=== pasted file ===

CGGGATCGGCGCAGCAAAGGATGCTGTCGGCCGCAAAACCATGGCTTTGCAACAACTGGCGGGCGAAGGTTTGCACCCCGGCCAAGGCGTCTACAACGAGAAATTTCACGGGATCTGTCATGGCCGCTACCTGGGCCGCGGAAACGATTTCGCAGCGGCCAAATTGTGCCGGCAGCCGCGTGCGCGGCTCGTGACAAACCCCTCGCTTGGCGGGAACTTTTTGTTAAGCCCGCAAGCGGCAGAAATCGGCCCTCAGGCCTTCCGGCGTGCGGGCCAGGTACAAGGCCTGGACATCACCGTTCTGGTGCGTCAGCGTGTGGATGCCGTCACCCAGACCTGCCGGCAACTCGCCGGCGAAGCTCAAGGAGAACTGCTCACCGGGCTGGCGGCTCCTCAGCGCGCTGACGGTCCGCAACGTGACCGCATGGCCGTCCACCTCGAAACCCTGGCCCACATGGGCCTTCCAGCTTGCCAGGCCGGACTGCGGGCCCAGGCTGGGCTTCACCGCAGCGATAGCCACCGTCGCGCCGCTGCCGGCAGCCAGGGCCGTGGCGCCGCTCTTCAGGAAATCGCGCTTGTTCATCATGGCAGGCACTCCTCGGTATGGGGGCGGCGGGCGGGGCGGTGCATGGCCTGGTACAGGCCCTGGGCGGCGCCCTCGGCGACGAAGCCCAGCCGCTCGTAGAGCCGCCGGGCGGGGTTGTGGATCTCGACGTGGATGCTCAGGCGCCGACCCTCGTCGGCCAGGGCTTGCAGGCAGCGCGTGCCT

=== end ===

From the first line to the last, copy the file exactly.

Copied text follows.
CGGGATCGGCGCAGCAAAGGATGCTGTCGGCCGCAAAACCATGGCTTTGCAACAACTGGCGGGCGAAGGTTTGCACCCCGGCCAAGGCGTCTACAACGAGAAATTTCACGGGATCTGTCATGGCCGCTACCTGGGCCGCGGAAACGATTTCGCAGCGGCCAAATTGTGCCGGCAGCCGCGTGCGCGGCTCGTGACAAACCCCTCGCTTGGCGGGAACTTTTTGTTAAGCCCGCAAGCGGCAGAAATCGGCCCTCAGGCCTTCCGGCGTGCGGGCCAGGTACAAGGCCTGGACATCACCGTTCTGGTGCGTCAGCGTGTGGATGCCGTCACCCAGACCTGCCGGCAACTCGCCGGCGAAGCTCAAGGAGAACTGCTCACCGGGCTGGCGGCTCCTCAGCGCGCTGACGGTCCGCAACGTGACCGCATGGCCGTCCACCTCGAAACCCTGGCCCACATGGGCCTTCCAGCTTGCCAGGCCGGACTGCGGGCCCAGGCTGGGCTTCACCGCAGCGATAGCCACCGTCGCGCCGCTGCCGGCAGCCAGGGCCGTGGCGCCGCTCTTCAGGAAATCGCGCTTGTTCATCATGGCAGGCACTCCTCGGTATGGGGGCGGCGGGCGGGGCGGTGCATGGCCTGGTACAGGCCCTGGGCGGCGCCCTCGGCGACGAAGCCCAGCCGCTCGTAGAGCCGCCGGGCGGGGTTGTGGATCTCGACGTGGATGCTCAGGCGCCGACCCTCGTCGGCCAGGGCTTGCAGGCAGCGCGTGCCT